In order to make sure the rich are paying their fair share in taxes, President Joe Biden says the IRS just needs two bits of information: all the money that goes into your bank account, and all the money that comes out.
That's how Biden pitched his plan for a more comprehensive financial surveillance state—all to catch those nasty tax-cheating rich folks, of course—during a speech from the White House on Thursday afternoon.
The plan "will give the IRS the resources it needs to keep up with the lawyers and accountants of the super-wealthy. It would ask just for two pieces of information from the banks of these folks: the amounts that come into their bank accounts and what amounts go out of their bank accounts," Biden said. Right now, he added, "the IRS can't see what they're making, and can't tell that they're cheating."
Thankfully, he stopped short of using the "If you've got nothing to hide…" cliché.
Still, Biden's framing of this plan to beef up IRS enforcement with an additional $80 billion in funding is wildly off-kilter. As I wrote in April, giving the IRS more information about the inflow and outflow of bank accounts won't automatically tell the IRS that someone is hiding unreported, taxable income. But it gives the federal tax cops another way to establish probable cause for a financial stop-and-frisk.
The details of Biden's plan are far different from the innocuous-sounding description he used Thursday.
"The administration's proposed 'comprehensive financial account reporting regime' would dramatically increase the types of financial institutions and transactions exposed to the feds' prying eyes," Reason's Matt Welch recently wrote. "The new domestic surveillance program, which requires congressional approval, is one prong of a tripartite strategy for transforming the entire global financial system into a harmonious, haven-free collection funnel to the IRS."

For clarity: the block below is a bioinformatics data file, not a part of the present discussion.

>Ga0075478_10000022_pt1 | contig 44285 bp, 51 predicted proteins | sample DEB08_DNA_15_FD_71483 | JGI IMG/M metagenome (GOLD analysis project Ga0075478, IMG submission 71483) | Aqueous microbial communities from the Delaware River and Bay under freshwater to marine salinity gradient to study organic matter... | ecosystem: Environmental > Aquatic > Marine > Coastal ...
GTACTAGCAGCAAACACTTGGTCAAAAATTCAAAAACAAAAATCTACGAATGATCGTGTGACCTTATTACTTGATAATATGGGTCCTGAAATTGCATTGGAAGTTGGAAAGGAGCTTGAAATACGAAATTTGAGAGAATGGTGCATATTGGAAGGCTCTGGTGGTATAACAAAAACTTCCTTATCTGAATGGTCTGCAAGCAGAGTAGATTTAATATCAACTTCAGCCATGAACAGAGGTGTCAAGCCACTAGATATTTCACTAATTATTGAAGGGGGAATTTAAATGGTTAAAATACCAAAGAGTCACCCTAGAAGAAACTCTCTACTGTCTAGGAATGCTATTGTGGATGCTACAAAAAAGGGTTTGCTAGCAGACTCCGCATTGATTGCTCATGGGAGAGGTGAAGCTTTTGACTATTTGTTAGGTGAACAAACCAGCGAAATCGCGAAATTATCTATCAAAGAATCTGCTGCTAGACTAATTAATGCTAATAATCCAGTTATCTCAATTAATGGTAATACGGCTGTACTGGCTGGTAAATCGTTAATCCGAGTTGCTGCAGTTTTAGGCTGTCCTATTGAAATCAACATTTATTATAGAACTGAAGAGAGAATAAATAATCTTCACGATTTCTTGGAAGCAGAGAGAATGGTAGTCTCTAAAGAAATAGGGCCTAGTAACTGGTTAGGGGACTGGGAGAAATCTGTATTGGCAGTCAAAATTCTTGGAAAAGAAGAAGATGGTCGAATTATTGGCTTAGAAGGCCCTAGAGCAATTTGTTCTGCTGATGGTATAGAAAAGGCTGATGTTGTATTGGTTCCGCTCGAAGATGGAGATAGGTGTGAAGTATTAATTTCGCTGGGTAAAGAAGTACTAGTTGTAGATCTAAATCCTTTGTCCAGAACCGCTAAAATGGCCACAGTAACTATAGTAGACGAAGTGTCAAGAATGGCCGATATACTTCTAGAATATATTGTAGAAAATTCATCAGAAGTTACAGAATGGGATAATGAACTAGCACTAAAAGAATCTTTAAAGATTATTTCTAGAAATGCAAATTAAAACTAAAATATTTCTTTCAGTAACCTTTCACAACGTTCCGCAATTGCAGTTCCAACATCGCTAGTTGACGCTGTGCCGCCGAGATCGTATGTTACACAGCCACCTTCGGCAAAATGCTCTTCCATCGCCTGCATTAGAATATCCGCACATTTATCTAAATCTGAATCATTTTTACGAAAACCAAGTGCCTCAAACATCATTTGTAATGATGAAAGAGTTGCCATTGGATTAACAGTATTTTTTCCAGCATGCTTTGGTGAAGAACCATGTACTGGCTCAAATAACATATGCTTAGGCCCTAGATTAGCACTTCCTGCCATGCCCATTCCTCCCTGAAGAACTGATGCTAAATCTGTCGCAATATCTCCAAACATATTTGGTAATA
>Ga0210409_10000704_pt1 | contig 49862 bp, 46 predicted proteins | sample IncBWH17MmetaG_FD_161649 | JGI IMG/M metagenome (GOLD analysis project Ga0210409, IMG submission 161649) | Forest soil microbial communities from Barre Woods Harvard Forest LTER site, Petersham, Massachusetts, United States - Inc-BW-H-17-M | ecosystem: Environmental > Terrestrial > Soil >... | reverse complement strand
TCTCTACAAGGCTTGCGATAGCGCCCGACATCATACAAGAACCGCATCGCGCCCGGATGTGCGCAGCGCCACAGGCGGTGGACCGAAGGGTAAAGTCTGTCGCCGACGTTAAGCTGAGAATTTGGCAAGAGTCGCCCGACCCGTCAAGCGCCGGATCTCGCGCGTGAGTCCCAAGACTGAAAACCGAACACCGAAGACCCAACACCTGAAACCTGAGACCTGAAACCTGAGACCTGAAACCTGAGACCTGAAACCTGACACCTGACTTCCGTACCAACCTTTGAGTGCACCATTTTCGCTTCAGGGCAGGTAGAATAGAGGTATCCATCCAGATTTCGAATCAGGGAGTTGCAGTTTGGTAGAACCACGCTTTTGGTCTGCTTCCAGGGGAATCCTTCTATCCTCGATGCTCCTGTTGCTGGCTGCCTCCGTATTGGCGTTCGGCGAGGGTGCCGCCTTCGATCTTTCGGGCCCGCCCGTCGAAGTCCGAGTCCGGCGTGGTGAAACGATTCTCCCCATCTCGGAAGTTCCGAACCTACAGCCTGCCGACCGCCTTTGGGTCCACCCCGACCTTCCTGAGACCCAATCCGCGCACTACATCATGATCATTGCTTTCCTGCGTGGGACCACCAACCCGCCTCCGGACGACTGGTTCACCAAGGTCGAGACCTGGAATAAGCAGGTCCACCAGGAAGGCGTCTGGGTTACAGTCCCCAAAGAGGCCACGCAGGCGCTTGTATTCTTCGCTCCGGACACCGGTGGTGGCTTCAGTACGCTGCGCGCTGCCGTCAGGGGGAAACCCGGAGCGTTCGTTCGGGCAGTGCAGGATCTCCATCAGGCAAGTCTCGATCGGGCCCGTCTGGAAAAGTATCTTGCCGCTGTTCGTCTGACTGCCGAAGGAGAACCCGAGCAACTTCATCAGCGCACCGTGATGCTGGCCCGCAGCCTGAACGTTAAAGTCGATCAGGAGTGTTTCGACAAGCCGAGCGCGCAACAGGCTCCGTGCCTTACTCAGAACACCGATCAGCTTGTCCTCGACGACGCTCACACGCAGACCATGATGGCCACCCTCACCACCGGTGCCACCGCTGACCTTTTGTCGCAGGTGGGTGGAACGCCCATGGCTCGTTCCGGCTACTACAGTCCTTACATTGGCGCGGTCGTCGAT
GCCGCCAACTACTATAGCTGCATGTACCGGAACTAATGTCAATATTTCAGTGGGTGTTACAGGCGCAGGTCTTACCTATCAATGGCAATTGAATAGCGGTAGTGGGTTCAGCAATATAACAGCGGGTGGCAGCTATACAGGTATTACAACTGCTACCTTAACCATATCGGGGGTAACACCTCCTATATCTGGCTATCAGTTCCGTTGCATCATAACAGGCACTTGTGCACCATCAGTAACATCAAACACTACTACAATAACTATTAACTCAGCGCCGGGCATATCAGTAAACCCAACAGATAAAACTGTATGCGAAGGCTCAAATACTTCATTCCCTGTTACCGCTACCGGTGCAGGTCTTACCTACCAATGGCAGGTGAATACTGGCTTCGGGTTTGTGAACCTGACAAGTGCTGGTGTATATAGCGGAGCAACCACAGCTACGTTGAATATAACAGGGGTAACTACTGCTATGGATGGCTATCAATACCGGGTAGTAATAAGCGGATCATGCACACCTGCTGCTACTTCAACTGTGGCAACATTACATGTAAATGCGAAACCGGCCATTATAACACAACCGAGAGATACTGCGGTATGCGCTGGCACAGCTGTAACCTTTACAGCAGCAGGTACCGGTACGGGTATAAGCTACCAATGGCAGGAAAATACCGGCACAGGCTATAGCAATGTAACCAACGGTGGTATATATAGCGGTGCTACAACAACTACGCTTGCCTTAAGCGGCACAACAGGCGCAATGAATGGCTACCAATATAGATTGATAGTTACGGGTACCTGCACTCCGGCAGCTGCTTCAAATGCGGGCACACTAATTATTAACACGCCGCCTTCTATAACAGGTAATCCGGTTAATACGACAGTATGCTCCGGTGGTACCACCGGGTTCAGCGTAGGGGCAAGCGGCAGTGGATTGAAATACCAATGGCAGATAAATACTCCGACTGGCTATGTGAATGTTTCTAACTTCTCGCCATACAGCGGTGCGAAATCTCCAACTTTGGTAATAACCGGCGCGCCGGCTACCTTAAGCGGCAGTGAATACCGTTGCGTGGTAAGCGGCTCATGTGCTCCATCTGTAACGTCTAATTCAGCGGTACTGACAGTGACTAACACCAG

Closing the so-called "tax gap" and making sure everyone pays what they owe is a crucial part of how Biden and congressional Democrats plan to pay for part of the budget-busting $3.5 trillion reconciliation bill curring being crafted by the House. The $700 billion that will supposedly come from stepped-up tax enforcement was the largest single funding source for Biden's American Families Plan when he outlined it earlier this year (though Congress could make significant changes before the bill is finalized).
It is disingenuous to suggest, as Biden did Thursday, that letting the IRS peep at your bank records is about ensuring "that the wealthy can no longer hide what they're making, and they can finally pay the fair share of what they owe."
As the details of his proposal make clear, enhanced tax enforcement will mean hoovering up more data from crypto wallets, bank accounts, and third-party payment providers such as PayPal and Venmo. And that comes after Biden already ordered the IRS to give greater scrutiny to transactions in the so-called sharing economy.
Biden is pitching this plan as a way to go after the wealthy people who can afford tax lawyers and accountants. But as always, the people who can't afford those things will probably bear the brunt of the new rules.
"I'm not out to punish anyone. I'm a capitalist," Biden said Thursday. "All I'm asking is that you pay your fair share."
All he's really asking is the end of financial privacy for millions of Americans.